The Role of Statues and Depictions of the Divine

On his Facebook page, Taoist Master, Deng Ming-Dao writes:

“If Taoists believe that we should look beyond gods, why then are the temples filled with them? If the master says that all answers are inside of us, why does the master help us find a personal deity to whom we direct our chants and our prayers? If all is illusory—including our little human world and the grandiose vision of heaven we have crafted for ourselves—why do Taoists work to restore temples and convey the scriptures?

They do this because we need these aids when we’re still young on the path. We need the gods to focus our imaginations. We need devotion to discipline ourselves, and to give expression to our piety. We need the words of the past sages to help us pacify our intellects.

Later, you can be one of those Taoist beggars in rags, wandering the road without caring about a single religious object or conception. You won’t need gods, you won’t need temples, you won’t need scriptures.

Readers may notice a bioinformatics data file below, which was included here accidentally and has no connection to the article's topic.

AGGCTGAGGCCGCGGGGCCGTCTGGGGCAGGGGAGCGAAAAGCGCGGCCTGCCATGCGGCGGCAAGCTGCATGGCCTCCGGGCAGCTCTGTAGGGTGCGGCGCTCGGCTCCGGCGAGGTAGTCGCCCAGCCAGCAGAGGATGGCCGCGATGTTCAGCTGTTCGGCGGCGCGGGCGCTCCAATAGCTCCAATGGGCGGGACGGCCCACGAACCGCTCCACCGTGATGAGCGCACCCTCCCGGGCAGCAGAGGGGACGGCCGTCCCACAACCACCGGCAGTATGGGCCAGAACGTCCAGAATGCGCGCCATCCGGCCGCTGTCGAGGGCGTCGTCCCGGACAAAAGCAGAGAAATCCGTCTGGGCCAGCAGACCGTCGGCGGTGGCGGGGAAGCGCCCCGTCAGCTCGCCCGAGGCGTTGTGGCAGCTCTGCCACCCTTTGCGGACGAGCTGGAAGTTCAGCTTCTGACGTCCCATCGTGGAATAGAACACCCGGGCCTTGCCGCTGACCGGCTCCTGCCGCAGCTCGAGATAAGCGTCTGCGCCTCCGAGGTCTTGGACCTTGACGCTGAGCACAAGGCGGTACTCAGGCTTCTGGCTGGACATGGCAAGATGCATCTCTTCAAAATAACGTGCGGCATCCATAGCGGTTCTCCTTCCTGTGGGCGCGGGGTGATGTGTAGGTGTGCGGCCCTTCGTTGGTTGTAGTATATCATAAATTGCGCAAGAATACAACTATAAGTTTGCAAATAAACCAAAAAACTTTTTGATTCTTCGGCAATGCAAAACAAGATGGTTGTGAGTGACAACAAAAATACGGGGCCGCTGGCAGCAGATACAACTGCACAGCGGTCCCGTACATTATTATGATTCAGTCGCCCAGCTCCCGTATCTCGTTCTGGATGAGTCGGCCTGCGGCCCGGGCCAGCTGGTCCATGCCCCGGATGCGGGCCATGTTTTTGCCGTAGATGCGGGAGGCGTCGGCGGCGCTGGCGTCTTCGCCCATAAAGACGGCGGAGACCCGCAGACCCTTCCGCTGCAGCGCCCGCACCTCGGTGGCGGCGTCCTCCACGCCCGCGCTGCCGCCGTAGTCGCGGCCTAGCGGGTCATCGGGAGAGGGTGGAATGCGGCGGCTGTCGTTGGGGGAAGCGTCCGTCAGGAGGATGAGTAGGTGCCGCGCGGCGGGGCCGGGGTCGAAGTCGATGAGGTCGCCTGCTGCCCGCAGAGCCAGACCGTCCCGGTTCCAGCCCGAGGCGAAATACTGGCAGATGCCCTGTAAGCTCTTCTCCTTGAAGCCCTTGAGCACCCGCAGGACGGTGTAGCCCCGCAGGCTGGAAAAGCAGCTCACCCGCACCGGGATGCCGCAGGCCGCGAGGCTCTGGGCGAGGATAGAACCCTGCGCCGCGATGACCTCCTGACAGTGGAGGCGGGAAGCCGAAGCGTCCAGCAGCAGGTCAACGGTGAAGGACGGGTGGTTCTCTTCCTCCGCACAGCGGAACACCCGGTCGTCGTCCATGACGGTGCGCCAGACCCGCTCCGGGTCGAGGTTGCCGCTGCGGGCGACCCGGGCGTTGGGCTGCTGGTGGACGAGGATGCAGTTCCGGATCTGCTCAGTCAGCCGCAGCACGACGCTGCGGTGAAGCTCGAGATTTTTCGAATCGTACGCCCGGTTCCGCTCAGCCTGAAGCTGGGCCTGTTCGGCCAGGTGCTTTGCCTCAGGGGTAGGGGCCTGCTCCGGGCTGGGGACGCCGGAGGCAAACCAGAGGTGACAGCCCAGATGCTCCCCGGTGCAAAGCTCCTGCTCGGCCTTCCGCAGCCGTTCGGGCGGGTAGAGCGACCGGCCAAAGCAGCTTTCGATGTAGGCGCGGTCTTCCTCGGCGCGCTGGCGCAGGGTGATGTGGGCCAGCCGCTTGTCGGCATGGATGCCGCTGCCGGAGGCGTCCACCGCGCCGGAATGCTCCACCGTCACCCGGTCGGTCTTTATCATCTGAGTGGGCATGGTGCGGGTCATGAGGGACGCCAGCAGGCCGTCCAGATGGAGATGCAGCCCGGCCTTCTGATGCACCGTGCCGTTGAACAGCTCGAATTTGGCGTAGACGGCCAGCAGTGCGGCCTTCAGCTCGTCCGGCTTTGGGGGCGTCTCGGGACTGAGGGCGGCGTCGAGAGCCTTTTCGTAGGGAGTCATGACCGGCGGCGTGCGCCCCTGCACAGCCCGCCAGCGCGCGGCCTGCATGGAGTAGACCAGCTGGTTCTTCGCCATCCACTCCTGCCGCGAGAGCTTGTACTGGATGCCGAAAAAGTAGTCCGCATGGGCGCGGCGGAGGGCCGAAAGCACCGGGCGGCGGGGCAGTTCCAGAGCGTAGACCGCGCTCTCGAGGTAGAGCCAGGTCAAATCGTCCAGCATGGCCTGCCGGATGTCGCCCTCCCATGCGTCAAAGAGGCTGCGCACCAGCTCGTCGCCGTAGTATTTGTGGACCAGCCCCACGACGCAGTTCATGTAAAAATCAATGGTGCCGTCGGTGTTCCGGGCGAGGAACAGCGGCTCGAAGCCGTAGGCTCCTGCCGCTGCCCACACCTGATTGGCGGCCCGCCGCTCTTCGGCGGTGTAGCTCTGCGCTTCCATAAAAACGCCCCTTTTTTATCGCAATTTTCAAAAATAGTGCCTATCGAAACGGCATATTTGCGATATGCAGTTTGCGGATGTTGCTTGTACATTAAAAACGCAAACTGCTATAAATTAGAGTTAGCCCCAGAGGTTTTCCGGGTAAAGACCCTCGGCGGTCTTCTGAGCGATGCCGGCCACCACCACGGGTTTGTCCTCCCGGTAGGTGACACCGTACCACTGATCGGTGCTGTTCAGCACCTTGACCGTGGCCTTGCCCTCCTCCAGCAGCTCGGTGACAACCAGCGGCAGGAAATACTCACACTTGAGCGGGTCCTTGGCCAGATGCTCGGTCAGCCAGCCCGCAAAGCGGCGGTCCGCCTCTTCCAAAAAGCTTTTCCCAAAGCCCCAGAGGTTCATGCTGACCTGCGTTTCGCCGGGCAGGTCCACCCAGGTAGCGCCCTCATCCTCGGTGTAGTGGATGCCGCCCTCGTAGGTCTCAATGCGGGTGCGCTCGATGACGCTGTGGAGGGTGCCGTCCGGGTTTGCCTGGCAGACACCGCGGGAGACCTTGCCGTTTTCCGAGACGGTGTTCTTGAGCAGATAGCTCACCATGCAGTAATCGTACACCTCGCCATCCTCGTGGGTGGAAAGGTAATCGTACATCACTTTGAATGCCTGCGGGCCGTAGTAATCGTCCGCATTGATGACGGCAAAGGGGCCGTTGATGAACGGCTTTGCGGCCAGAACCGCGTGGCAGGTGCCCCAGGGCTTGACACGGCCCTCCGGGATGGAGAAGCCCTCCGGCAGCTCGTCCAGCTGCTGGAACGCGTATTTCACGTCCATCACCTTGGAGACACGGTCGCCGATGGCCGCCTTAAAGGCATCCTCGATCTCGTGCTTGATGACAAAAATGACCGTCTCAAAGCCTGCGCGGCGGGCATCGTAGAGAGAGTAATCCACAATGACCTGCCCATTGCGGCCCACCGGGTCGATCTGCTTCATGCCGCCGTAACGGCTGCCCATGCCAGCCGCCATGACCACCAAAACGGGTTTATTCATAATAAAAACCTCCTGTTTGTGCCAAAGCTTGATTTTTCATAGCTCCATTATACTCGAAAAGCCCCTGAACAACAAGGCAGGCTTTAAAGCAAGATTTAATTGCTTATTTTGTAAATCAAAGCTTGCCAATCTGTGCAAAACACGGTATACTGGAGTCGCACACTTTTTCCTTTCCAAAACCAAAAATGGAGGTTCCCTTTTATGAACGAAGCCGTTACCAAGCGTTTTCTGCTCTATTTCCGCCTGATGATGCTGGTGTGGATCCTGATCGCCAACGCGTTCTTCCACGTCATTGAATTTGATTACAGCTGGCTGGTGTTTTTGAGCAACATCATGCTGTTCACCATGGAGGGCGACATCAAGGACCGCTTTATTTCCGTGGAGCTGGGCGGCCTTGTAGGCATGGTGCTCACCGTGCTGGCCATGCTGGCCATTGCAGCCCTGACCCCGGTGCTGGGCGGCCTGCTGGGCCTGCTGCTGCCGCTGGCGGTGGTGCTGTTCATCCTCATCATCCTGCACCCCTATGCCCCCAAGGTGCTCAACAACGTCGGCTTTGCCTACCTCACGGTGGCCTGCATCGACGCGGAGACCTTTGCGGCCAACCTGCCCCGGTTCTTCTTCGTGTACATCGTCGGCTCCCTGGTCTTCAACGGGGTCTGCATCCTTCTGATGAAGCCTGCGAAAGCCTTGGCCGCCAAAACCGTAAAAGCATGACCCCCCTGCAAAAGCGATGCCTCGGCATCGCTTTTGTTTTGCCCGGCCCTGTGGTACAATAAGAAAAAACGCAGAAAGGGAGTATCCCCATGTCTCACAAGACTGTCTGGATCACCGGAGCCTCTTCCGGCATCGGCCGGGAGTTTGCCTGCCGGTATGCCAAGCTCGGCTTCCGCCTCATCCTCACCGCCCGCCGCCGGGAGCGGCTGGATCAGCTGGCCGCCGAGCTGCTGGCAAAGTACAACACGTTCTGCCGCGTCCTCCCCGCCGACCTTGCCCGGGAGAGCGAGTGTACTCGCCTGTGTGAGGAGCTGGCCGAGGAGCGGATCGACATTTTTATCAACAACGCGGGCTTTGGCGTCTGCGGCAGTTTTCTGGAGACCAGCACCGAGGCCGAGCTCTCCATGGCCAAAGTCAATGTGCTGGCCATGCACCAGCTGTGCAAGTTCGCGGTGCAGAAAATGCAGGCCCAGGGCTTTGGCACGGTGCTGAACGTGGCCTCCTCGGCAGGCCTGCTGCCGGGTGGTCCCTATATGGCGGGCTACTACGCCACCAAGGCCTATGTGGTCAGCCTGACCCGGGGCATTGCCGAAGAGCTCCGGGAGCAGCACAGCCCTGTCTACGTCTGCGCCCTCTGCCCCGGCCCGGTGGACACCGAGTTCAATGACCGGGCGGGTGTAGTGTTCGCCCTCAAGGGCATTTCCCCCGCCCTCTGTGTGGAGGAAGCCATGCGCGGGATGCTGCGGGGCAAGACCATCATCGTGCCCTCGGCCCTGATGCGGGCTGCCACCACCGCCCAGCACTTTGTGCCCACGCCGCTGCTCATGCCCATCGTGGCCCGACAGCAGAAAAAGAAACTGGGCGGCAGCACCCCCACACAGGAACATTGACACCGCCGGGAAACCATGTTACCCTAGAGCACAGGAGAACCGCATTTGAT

And yet, you’ll be grinning.”

I have been pondering what this means for me and my practice, and how I interpret the role of statues and images of the Divine, especially when they are consecrated.

When priests consecrate a statue or image of the Divine, regardless of whether it is Jesus, Buddha, Guanyin, or any other holy depiction that we feel drawn to, they direct the divine energy into the object.  The object, which now contains concentrated divine energy, becomes sort of like an embodied, perpetual prayer which appeals with us and also on our behalf to the Divine to help develop those qualities in us which we so admire and attribute to it.  In our devotion it aids us in purifying ourselves to make ourselves receptive for the treasures of the same divine qualities which we are gradually excavating in ourselves through our spiritual practice.